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A Little Piece of Ground

A Little Piece of Ground

3.0 2
by Elizabeth Laird, Bill Neal (Illustrator), Sonia Nimr (With)

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A Little Piece Of Ground will help young readers understand more about one of the worst conflicts afflicting our world today.

Written by Elizabeth Laird, one of Great Britain’s best-known young adult authors, A Little Piece Of Ground explores the human cost of the occupation of Palestinian lands through the eyes of a young


A Little Piece Of Ground will help young readers understand more about one of the worst conflicts afflicting our world today.

Written by Elizabeth Laird, one of Great Britain’s best-known young adult authors, A Little Piece Of Ground explores the human cost of the occupation of Palestinian lands through the eyes of a young boy.

Twelve-year-old Karim Aboudi and his family are trapped in their Ramallah home by a strict curfew. In response to a Palestinian suicide bombing, the Israeli military subjects the West Bank town to a virtual siege. Meanwhile, Karim, trapped at home with his teenage brother and fearful parents, longs to play football with his friends. When the curfew ends, he and his friend discover an unused patch of ground that’s the perfect site for a football pitch. Nearby, an old car hidden intact under bulldozed building makes a brilliant den. But in this city there’s constant danger, even for schoolboys. And when Israeli soldiers find Karim outside during the next curfew, it seems impossible that he will survive.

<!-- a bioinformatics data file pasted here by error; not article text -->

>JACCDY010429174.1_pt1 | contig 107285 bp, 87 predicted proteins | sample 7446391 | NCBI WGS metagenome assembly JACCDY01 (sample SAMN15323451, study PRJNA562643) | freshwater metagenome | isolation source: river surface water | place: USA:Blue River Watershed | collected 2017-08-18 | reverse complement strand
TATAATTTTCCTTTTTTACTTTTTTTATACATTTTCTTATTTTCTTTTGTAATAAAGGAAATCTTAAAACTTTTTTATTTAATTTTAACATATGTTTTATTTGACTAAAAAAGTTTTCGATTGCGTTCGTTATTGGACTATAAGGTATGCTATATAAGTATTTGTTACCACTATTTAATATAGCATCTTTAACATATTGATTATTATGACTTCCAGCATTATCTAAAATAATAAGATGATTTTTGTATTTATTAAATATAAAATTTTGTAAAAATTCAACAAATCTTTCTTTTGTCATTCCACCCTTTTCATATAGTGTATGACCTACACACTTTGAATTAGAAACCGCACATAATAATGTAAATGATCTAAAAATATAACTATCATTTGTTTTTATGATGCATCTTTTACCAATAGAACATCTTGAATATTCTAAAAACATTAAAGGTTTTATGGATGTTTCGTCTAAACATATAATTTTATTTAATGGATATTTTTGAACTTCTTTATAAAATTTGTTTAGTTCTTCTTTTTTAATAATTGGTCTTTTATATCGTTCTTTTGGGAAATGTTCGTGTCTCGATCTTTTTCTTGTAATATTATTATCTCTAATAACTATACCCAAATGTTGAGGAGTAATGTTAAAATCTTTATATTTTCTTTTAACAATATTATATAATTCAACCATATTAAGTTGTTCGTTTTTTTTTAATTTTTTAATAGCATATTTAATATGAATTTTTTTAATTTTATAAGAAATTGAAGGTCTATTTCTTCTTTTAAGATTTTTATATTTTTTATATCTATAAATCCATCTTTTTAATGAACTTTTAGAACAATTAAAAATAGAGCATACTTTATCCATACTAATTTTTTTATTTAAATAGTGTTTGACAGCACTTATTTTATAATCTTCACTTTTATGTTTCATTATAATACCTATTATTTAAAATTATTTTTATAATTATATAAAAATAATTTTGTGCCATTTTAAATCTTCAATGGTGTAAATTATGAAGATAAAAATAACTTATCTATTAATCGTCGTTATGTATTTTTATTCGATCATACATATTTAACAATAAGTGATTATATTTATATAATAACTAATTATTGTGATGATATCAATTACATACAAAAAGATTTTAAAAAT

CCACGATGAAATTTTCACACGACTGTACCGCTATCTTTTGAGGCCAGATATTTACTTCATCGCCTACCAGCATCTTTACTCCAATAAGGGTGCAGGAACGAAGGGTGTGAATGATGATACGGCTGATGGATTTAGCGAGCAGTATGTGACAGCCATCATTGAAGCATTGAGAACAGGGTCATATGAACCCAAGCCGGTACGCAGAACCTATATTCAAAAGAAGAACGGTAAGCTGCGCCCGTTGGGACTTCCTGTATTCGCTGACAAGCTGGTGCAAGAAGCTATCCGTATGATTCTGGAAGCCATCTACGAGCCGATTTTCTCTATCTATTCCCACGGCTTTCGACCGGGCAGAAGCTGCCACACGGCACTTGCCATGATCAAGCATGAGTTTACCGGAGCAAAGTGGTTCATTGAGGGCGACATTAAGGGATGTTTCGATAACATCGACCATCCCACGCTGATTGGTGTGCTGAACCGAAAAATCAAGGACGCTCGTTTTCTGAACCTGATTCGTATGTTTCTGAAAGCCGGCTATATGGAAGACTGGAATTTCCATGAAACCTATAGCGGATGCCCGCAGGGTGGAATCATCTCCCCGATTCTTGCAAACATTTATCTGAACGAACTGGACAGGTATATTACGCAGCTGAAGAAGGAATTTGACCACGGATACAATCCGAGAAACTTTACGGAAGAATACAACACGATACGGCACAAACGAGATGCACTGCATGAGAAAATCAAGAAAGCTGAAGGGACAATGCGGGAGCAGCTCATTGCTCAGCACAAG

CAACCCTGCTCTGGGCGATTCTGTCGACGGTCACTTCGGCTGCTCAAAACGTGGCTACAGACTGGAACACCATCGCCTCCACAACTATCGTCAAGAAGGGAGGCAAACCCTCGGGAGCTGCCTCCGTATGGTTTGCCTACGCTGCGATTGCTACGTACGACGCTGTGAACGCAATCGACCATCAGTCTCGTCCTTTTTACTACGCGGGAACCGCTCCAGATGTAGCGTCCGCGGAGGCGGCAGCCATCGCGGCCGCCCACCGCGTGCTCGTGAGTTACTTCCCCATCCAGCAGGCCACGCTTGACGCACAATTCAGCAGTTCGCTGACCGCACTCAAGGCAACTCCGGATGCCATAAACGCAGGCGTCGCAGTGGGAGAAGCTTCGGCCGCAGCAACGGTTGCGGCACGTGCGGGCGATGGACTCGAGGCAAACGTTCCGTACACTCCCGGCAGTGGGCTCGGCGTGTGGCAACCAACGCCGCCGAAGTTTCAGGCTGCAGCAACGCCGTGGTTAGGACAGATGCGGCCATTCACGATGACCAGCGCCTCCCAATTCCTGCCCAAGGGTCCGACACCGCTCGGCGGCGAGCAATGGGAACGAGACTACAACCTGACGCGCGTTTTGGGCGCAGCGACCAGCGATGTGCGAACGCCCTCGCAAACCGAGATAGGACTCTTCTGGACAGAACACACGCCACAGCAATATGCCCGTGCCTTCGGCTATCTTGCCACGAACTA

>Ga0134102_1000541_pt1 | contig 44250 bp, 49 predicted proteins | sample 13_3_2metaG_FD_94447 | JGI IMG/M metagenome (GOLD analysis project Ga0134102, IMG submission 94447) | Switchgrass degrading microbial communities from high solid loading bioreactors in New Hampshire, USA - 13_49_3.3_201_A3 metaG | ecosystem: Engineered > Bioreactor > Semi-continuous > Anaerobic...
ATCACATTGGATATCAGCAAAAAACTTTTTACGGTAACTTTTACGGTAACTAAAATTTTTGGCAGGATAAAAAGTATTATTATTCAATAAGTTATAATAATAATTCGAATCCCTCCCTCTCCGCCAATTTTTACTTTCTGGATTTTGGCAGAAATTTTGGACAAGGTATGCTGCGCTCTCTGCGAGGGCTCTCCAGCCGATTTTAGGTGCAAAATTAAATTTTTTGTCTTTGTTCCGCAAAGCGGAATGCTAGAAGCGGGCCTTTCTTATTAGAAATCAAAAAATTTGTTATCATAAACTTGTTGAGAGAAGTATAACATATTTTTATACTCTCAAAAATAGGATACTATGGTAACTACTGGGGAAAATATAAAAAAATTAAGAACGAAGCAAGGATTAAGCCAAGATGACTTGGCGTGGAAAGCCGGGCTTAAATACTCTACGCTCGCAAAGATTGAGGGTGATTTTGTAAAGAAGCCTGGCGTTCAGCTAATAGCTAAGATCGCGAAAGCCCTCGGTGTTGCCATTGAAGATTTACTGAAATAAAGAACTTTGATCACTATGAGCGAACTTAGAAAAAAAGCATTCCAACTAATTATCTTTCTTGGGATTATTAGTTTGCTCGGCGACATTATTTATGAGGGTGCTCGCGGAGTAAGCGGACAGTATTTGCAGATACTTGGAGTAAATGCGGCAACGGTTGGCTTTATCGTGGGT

This powerful book fills a substantial gap in existing young adult literature on the Middle East. With 23,000 copies already sold in the United Kingdom and Canada, this book is sure to find a wide audience among young adult readers in the United States.